Scientists have grown the first 3-D mini lungs from stem cells, which means research is one step closer to being able to create one of the Big 5 organs from a patient's stem cells rather than having waiting lists for donors.
The University of Michigan scientists succeeded in growing structures resembling both the large proximal airways and the small distal airways.
Embryonic stem cells
Proteins involved in lung development
Inhibitors of intestine development
Method for "morphogenesis in a dish"
First, add protein ActivinA to stem cells and leave for four days. A type of tissue called endoderm will form. Endoderm is found in early embryos and gives rise to the lung, liver and several other internal organs. Add Noggin, another protein, and a transforming growth factor. Leave for another four days. You will find the endoderm is induced to form 3D spherical structures called the foregut spheroids.
Lead author Dr. Jason Spence says, "We expected different cells types to form, but their organisation into structures resembling human airways surprised us and is a very exciting result."
The next challenge is to make these structures expand and develop into lung tissue by exposing the cells to proteins involved in lung development.
Transfer spheroids to protein mixture and incubate at room temperature for 10 minutes until the mixture solidifies. Treat with additional proteins every four days and transfer into a new protein mixture every 10-15 days.
The resulting lung organoids should survive in culture for over 100 days and develop into well-organised structures containing cell types found in the lung. You will find the lung organoids are self-organizing, and do not require further manipulation to generate 3-dimensional tissues.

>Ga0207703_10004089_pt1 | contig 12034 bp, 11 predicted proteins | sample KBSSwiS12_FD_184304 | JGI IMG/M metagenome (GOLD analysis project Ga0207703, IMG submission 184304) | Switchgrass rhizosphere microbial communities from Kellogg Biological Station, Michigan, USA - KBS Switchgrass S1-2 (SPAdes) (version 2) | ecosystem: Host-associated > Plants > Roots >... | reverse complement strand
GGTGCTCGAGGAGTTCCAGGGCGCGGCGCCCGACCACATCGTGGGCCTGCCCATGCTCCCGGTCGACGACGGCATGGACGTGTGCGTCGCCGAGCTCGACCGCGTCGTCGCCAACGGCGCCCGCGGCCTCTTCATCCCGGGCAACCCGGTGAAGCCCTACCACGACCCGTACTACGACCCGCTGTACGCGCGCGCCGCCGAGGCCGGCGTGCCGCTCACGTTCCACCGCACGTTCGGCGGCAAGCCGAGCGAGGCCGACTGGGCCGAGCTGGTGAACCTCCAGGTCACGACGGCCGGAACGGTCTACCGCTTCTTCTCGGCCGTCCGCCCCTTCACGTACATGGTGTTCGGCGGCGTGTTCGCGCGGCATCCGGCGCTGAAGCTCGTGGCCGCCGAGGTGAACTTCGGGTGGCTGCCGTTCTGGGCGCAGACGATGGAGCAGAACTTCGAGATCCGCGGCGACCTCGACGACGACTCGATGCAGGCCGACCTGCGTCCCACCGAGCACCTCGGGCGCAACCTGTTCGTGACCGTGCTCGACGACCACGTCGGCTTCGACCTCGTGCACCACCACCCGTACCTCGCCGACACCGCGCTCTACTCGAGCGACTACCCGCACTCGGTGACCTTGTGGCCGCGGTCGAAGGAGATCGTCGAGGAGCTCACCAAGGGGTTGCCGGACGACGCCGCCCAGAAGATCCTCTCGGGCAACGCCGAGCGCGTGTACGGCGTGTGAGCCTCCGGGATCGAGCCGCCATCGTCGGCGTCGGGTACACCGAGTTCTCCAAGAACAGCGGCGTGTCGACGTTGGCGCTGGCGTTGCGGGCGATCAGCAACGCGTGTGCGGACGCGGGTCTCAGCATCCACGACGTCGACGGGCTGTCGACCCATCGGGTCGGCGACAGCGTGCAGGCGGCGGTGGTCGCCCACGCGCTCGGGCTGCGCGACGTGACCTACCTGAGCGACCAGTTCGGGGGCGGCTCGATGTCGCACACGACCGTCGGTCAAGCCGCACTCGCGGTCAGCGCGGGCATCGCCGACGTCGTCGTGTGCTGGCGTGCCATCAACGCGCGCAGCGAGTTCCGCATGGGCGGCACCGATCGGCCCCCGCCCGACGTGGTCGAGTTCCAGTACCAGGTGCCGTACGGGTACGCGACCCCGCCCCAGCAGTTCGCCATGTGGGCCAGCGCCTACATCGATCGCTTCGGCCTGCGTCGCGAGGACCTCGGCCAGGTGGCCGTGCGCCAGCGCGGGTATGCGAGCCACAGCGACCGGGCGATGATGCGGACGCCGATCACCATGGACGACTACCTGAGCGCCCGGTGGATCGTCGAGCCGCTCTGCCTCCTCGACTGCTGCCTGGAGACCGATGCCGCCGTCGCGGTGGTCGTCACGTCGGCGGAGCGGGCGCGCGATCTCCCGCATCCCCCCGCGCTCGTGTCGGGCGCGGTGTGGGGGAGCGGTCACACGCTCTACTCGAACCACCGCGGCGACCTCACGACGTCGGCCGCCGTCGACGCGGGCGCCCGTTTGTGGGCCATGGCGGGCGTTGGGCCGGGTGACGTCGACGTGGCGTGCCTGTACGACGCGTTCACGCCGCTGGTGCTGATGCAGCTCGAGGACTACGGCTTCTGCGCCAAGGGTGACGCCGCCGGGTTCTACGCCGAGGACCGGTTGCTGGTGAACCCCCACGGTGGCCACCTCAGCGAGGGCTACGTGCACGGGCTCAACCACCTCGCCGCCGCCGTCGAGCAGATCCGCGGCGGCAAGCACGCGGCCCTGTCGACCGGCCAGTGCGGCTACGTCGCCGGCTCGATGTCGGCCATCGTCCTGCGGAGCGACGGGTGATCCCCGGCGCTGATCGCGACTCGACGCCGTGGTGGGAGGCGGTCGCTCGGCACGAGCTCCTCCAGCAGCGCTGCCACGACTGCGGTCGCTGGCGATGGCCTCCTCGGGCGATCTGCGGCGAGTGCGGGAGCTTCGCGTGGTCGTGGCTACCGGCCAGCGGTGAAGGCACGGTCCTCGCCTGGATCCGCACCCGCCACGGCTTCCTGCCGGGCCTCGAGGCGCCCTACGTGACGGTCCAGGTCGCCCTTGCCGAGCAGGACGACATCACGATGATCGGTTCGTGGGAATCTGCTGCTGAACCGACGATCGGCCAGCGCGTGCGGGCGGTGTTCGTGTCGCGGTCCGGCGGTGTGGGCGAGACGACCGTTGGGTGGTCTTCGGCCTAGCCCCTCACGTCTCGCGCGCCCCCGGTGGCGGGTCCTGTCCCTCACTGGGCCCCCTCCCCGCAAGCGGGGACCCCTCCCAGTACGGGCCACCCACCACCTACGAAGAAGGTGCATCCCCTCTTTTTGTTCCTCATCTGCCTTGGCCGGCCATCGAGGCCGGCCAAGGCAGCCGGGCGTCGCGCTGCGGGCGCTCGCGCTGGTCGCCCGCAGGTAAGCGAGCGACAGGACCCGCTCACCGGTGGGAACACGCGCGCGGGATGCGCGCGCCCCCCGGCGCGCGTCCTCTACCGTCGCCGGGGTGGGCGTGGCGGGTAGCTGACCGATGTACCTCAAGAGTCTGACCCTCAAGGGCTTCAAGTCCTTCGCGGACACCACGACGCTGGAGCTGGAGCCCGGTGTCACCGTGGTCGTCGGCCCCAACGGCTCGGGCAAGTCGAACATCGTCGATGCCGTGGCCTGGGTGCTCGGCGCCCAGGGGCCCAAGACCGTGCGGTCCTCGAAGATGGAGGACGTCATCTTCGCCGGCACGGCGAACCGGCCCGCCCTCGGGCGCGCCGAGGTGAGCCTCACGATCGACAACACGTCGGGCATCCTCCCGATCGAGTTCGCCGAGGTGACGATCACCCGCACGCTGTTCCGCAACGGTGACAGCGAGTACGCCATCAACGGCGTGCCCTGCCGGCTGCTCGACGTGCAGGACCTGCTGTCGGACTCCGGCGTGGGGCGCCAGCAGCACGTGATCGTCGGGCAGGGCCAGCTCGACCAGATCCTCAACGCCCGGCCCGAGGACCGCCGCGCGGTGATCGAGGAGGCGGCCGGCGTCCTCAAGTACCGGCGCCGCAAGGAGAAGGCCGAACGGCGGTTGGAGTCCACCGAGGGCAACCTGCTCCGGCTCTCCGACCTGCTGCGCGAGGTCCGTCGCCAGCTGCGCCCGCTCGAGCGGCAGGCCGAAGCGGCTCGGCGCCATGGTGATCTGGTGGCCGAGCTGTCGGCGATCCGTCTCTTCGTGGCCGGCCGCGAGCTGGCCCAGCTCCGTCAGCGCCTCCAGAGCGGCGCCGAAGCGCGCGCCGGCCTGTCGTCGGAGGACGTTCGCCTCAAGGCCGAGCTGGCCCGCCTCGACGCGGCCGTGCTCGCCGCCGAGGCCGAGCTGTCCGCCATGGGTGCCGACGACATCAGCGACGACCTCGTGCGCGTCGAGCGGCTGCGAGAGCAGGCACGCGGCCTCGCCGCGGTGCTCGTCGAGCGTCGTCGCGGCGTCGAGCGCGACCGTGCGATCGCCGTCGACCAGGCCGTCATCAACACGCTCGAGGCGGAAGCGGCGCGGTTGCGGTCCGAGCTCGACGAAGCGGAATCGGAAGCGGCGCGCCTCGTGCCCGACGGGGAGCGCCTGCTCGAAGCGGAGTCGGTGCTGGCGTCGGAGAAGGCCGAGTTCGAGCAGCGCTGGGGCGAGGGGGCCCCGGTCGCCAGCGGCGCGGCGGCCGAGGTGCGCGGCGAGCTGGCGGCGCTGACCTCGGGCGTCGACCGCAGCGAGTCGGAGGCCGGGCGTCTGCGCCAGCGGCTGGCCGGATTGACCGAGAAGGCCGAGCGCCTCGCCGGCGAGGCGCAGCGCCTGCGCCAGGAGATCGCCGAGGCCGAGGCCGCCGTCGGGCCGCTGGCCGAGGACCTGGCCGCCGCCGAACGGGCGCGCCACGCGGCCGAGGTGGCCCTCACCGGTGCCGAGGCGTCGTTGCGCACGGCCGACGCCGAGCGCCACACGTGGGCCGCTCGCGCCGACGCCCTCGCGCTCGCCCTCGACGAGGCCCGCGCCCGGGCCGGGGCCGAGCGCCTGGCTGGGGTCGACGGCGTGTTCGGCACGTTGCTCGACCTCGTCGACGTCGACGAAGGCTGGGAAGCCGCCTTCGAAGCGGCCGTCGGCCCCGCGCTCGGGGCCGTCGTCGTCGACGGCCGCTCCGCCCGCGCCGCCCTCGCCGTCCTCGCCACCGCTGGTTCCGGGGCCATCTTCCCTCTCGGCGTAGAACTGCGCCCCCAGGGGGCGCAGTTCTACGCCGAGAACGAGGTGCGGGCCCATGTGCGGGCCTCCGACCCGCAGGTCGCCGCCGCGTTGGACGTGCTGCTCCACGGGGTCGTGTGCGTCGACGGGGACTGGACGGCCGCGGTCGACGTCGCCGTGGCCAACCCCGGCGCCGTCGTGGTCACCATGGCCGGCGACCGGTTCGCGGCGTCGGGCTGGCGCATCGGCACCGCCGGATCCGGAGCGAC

Previous studies have focused on forming the outer tissue of the lung (the epithelium). With this new method, you will be able to go one step further by also creating connective tissue (mesenchyme). In a more recent study, distal airway tissue was formed, which gives rise to the small airways less than 2mm in diameter. With the new method, cells of the large proximal airways also form, enabling more complete study of lung development and lung diseases.
Add the foregut spheroids to a lung scaffold from a human lung - use one deemed unsuitable for transplantation. On this scaffold, uou will find the organoids mature faster.
To study genetic disorders that affect lung development, produce stem cell lines from affected patients or introduce mutations to healthy cells. This will allow you to observe how a mutation affects cell differentiation, tissue organization, and tissue growth.
Since these structures were developed in a dish, they are lacking several components of the native lung, including blood vessels, which are a critical component of gas exchange.
We hope to build on our initial findings to build increasingly complex mini-lungs by adding these components, eventually forming tiny organs able to perform functions related to breathing.
Citation: 'In vitro generation of human pluripotent stem cell derived lung organoids' eLife http://dx.doi.org/10.7554/eLife.05098